Finally, note that PRED and αRED develop a minimum, with a minimum value of zero, for NaCl with a small negative surface charge. This minimum shifts to larger values of σ if ρmin increases, since this minimum is given by the value of σ for which the volume and surface contributions to I cancel. If we take the surface charge of CNTs at ρs = 1 mM to be σ = −(0.03–0.1) e nm−2,49,50 we even find that CNT are typically not far removed from the minimum observed in Fig. 9. We should note, however, that the location of this minimum depends on systems parameters such as R and b, so this does not mean that CNTs should not be used for RED. It does, on the other hand, stress the important point that β, σ (including its sign) and ρmin are important parameters to keep in mind when optimising a given channel.

Note that our values for PRED are of the same order of magnitude as measurements on BNNTs.23 These values are also consistent with measurements on nanopores,24 where they found PRED three orders of magnitude higher than for micron-thick membranes, with [small script l] three orders of magnitude lower. The predictions do certainly depend on the radius R, as RED typically generates more power per unit area and is more efficient for smaller R.17 The present analysis, however, emphasis the point that different systems with differing R, ρmin, σ (including its sign), b and β, are optimised differently. There is of course an immense variety when it comes to nanochannels, but the framework presented in this article provides an accessible method with which these channels can be analysed. Moreover, the framework can be further improved, for example for smaller R, because the most restricting assumption of the Onsager matrix presented in this article, eqn (17), is the assumption of non/weakly-overlapping EDLs, meaning that eqn (17) is viable for R ≳ 12 nm for ρmin > 10 mM. There is no general analytic theory for the matrix elements of L for arbitrary λD/R, but it is possible to take the thin-pore limit (λDR) of the Poisson–Boltzmann formalism to obtain analytical solutions.41 In addition, the Poisson–Boltzmann formalism typically breaks down for ρs > 100 mM, but there are theories to improve on Poisson–Boltzmann.52,53 Lastly, as already stated, it has been shown that surface conduction plays an important role for BNNTs and CNTs,45 which can further affect the (quantitative) predictions of the theory. This will be the subject of future research.

6 Summary & conclusion

In conclusion, we have presented a method to fully analyse the transport properties of electrokinetic channels driven by a pressure gradient, an electric field or a salinity gradient. We have calculated the full 3 × 3 Onsager matrix L which gives the volumetric flow rate, electric current and salt flux for a given (set of) driving force(s), which to be best of our knowledge was absent in the current literature. This includes an important contribution to the diffusio-osmotic electric current that has so-far been overlooked. We then presented two methods to extend the local linear-response Onsager matrix L to a global linear-response conductivity matrix G, which can incorporate lateral heterogeneities. This furthermore allowed us to include more complex boundary conditions such as charge regulation boundary condition. We compared the predictions of the theory with numerically exact (finite element method) solutions of the Poisson–Nernst–Planck–Stokes equations, which showed the remarkable accuracy of the theory under varying parameters and boundary conditions, in fact even to pore radii as small as three times the electric double layer thickness. Charge regulation was shown to have a significant effect on the predicted fluxes, and thus on the interpretation of recent experiment on nanochannels.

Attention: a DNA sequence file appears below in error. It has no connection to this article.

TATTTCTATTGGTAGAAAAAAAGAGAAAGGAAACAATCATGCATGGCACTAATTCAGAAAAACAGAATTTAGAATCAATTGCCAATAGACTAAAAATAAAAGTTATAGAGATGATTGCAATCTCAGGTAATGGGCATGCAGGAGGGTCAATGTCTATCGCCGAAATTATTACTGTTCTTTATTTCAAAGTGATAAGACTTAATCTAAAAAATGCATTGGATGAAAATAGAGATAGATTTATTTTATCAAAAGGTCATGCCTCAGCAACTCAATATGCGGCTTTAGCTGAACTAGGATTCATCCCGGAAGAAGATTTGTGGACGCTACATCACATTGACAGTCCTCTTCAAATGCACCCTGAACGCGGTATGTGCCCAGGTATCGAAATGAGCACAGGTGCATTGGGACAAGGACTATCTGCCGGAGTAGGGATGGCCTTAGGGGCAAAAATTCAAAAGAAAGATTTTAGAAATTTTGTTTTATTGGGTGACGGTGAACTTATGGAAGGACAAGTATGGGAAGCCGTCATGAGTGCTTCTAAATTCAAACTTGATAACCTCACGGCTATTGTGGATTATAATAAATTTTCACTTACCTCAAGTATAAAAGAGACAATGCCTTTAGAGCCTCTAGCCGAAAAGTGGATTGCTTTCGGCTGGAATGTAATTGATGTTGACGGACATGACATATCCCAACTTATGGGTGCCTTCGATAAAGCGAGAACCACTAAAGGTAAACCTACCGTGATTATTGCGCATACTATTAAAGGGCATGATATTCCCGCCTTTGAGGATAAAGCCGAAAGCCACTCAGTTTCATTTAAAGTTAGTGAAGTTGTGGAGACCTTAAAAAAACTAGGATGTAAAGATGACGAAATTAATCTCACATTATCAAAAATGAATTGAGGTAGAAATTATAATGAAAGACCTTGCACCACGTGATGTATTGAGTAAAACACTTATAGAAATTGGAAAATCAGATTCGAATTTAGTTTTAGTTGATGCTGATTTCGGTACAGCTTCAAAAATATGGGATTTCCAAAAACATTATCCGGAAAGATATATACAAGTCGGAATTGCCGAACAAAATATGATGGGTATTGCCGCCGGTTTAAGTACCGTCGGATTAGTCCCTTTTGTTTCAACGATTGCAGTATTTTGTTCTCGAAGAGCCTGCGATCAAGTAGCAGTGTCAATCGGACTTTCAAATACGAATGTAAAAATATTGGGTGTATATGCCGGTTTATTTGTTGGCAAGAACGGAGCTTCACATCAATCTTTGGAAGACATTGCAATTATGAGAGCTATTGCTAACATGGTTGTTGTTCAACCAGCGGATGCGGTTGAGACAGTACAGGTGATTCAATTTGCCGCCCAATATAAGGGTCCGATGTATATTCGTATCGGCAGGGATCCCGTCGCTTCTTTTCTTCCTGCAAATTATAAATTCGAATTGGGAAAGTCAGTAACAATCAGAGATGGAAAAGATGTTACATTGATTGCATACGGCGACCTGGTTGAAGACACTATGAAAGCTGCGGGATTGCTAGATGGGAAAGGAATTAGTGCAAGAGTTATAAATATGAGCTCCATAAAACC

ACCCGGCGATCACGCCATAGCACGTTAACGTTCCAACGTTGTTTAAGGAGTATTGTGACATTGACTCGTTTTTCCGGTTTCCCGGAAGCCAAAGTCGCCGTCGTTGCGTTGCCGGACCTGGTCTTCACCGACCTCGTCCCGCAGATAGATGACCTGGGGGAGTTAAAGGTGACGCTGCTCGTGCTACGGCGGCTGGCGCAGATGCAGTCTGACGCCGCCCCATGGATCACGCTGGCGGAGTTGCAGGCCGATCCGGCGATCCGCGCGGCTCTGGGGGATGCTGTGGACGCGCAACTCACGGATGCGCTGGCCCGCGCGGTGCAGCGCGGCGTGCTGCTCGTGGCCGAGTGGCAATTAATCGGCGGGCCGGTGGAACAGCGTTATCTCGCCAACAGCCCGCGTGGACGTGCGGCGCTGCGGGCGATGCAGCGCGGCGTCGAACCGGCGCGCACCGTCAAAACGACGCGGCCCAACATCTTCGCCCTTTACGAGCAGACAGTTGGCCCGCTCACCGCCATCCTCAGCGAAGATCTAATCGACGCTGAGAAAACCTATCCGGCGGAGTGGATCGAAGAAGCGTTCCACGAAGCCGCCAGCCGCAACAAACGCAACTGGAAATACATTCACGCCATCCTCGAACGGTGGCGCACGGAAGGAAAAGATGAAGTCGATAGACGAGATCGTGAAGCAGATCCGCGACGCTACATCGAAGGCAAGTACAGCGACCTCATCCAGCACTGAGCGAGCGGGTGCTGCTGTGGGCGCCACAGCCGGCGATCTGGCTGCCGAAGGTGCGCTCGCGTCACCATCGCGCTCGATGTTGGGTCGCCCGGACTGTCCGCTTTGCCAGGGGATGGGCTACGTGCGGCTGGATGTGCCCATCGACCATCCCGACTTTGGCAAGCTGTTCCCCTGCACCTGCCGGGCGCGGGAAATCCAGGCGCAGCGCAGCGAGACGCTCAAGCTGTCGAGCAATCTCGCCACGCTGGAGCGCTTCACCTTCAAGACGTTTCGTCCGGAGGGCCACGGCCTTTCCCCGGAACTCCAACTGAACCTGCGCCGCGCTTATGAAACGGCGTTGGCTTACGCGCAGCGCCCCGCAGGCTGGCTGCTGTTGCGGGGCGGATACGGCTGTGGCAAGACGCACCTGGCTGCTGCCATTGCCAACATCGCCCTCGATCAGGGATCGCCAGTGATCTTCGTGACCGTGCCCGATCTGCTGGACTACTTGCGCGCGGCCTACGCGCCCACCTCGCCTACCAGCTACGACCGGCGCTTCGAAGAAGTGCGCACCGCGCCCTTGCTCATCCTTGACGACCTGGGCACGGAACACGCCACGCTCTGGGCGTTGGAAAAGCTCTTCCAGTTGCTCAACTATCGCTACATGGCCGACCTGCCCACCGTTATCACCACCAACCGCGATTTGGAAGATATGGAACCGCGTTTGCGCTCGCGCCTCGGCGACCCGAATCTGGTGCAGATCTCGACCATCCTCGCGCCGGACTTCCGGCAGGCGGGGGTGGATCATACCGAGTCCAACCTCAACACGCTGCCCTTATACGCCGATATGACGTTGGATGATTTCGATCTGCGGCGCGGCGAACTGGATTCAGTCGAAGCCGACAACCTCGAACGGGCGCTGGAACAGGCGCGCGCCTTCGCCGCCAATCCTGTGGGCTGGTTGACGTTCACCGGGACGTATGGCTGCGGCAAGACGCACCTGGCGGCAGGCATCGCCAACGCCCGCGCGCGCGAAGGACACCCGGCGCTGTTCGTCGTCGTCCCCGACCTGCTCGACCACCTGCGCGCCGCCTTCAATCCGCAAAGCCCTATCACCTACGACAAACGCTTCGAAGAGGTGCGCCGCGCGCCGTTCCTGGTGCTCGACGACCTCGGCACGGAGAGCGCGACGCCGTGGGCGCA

Having established the accuracy of the conductivity matrix G, we used it to analyse Reverse Electrodialysis without the need to use extensive numerical calculations such as FEM. We compared typical values for carbon nanotubes and boron nitride nanotubes, and showed, for example, that such systems behave differently when KCl is used compared to NaCl. Most notably, in the case of NaCl we showed that negatively charged surfaces such CNTs and BNNTs are significantly less effective than positively charged surfaces, especially if salinities like those of fresh and sea water are used. We furthermore emphasised that the produced power does not solely depend on the chemical potential drop across the channel, but on the reservoir salinities separately. We thus found that systems with different surface charge, different type of salt and salinities are optimised differently. Electrokinetic systems present a very large parameter space, too large to fully explore here, but for this reason electrokinetic systems represent a great variability and applicability. The framework presented in this article provides an insightful and convenient method to analyse them.

Conflicts of interest

There are no conflicts to declare.

Acknowledgements

This work is part of the D-ITP consortium, a program of the Netherlands Organisation for Scientific Research (NWO) that is funded by the Dutch Ministry of Education, Culture and Science (OCW). This work is a part of an Industrial Partnership Program of the Netherlands Organization for Scientific Research (NWO) through FOM Concept agreement FOM-15-0521. Financial support was provided through the Exploratory Research (ExploRe) programme of BP plc.

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Footnote

Electronic supplementary information (ESI) available. See DOI: 10.1039/c9sm02144b

This journal is © The Royal Society of Chemistry 2020